Beethoven, Franz Schubert: musical dialogue and the C-minor series.
No investigation of the C-minor dialogue among composers can be complete without the astonishing C-minor sonata by Franz Schubert, whose birthday we recognized on January 31. Schubert, a native of Vienna, was 15 years Beethoven’s junior, although he died just one year after Beethoven at the age of 31. In fact, he was one of the pallbearers at Beethoven’s funeral. His C-minor sonata, D958, is often performed together with Beethoven’s 32 Variations on an Original Theme, WoO 80 also in C minor, with which it has obvious affinities. Notes by Margaret Scialdone.
Beethoven’s variations are performed by Sookkyung Cho:
We continue the investigation of the C-minor dialogue with Bach’s Ricercar à 6 and Mozart’s sonata K.457. When the elderly J.S. Bach visited his son who was court musician for Frederick II, the king presented the elder Bach with a difficult theme, and challenged him to improvise a three-part and then a six-part fugue. Bach created the 3-part fugue on the spot, but declined the 6-part pending further study. Two months later, Bach sent the king the two-volume “Musical Offering” in which the theme is subjected to every possible permutation in the form of ten different canons, two ricercars, and a trio sonata! After studying the Musical Offering, Mozart composed his C-minor sonata and later the Fantasy (which we heard yesterday) in which he demonstrated the principles used in composing the sonata. In the next days, we’ll see how this theme was developed by Beethoven and Schubert. [Notes by Margaret Scialdone.]
We hear the Ricercar a 6 played by Daniel Martyn Lewis.
The Mozart sonata is performed here by Micah McLaurin.
Any discussion of musical masters in dialogue must acknowledge the towering figure of Johann Sebastian Bach. The C-minor series we are about to explore had as its genesis Bach’s Musical Offering – a set of pieces based on a theme proposed to him in 1747 by Frederick II, King of Prussia. Today we will hear the three-voice “Ricercar” from Bach’s Musical Offering, followed by Mozart’s Fantasy K.475, composed as a prelude to his Sonata K.457 (we will visit the Sonata tomorrow). [Notes by Margaret Scialdone.]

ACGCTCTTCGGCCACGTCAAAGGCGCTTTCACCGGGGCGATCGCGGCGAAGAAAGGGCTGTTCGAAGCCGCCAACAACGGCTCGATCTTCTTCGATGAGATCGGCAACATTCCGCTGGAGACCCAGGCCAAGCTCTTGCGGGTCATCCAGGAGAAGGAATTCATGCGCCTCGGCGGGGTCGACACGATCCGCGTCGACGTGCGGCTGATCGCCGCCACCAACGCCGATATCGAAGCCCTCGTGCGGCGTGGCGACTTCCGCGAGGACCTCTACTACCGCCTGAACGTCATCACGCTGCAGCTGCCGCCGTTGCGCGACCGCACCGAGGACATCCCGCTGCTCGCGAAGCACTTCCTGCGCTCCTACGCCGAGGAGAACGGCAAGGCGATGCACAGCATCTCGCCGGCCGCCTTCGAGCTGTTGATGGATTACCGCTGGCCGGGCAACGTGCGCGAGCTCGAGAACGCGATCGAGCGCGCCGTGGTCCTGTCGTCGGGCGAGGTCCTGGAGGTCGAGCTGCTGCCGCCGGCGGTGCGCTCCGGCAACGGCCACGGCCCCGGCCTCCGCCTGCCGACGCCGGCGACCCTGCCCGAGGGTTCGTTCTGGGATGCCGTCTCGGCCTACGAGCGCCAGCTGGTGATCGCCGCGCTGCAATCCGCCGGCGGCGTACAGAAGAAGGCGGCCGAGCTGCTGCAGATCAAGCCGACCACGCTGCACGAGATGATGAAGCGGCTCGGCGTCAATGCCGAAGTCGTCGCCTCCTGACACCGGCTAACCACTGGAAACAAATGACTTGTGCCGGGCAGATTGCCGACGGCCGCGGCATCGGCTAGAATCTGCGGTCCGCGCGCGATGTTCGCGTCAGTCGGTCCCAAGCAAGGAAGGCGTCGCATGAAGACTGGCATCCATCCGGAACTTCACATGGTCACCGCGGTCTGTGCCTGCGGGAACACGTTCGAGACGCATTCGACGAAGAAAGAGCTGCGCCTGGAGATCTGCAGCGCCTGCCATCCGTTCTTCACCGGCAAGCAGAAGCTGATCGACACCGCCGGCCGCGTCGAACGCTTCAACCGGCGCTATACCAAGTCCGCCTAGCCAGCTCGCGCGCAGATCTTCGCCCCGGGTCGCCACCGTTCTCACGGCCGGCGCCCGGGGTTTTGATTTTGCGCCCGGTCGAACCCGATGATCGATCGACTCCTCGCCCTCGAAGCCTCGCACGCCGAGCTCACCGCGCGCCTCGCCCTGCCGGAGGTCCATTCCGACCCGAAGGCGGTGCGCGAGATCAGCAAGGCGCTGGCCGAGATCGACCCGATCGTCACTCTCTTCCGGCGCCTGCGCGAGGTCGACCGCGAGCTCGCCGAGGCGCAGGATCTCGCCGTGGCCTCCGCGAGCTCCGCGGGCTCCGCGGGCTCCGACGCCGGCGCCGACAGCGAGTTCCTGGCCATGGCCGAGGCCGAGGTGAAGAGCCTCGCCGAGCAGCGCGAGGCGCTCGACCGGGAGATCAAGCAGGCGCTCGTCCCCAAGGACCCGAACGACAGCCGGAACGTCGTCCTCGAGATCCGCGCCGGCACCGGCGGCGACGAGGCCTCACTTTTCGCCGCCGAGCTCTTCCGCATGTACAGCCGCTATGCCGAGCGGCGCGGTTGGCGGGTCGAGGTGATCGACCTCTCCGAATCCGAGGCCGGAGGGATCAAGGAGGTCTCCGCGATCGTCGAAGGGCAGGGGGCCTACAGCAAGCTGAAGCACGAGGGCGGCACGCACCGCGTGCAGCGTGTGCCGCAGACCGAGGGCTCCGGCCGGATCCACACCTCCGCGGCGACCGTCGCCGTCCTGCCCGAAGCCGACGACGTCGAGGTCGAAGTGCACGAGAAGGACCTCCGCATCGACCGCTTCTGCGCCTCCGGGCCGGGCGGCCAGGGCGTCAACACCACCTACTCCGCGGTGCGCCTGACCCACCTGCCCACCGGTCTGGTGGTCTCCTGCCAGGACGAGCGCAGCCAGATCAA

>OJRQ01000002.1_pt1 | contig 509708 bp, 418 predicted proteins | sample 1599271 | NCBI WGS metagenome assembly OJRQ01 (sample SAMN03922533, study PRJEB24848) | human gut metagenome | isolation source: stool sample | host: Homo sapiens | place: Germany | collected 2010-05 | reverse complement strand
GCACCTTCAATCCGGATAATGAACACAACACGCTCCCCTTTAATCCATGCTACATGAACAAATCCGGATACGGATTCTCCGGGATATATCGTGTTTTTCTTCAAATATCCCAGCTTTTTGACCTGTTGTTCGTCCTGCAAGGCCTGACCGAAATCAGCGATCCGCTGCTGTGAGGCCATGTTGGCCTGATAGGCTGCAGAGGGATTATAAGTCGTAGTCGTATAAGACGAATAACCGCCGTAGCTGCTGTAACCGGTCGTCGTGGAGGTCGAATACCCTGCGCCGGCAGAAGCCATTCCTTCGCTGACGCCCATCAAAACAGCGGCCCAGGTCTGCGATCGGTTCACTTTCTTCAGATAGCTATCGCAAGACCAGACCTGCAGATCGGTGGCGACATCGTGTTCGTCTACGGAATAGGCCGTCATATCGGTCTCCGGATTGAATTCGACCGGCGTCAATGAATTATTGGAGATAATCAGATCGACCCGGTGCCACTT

Here, Bach’s “Ricercar à 3” is beautifully performed by Ji-Hyang Gwak:
And now listen to Mozart’s treatment of the theme in the Fantasy K.475, performed here by Mitsuko Uchida:
Notes by Margaret Scialdone. Beethoven ‘s use of thematic material from Mozart was not limited to opera. Note the development of the opening theme of Mozart’s C-minor Piano Concerto, K491, in Beethoven’s C-minor Piano Concerto, Opus 37. (We’ll be looking more at the C-minor key in the coming days.)
First, Mozart’s piano concerto #24, played by Rudolf Buchbinder with the Vienna Philharmonic:
Compare to Beethoven’s third piano concerto, played here by Seong-Jin Cho with the WDR Symphony Orchestra:
Notes by Margaret Scialdone, In 1798, Beethoven turned again to Mozart’s opera “The Magic Flute”, this time composing twelve variations on Papageno’s aria, “Ein Madchen oder Weibchen” in which the ridiculous bird-catcher expresses his desperation for a mate. The translation of the words to the Ein Madchen oder Weibchen are:
A maiden or a little wife Is what Papageno wants! Oh, such a sweet dove Would be bliss for me. Then I’d eat and drink with relish, Then I’d feel like a prince, Enjoy life in my wisdom, And be as if in Elysium. Ah, can I find no-one among the lovely girls who likes me? Let just one come to my aid, Or I’ll truly die of grief. If none will offer me love, Then the fire must consume me! But just one kiss, And I’ll be better again.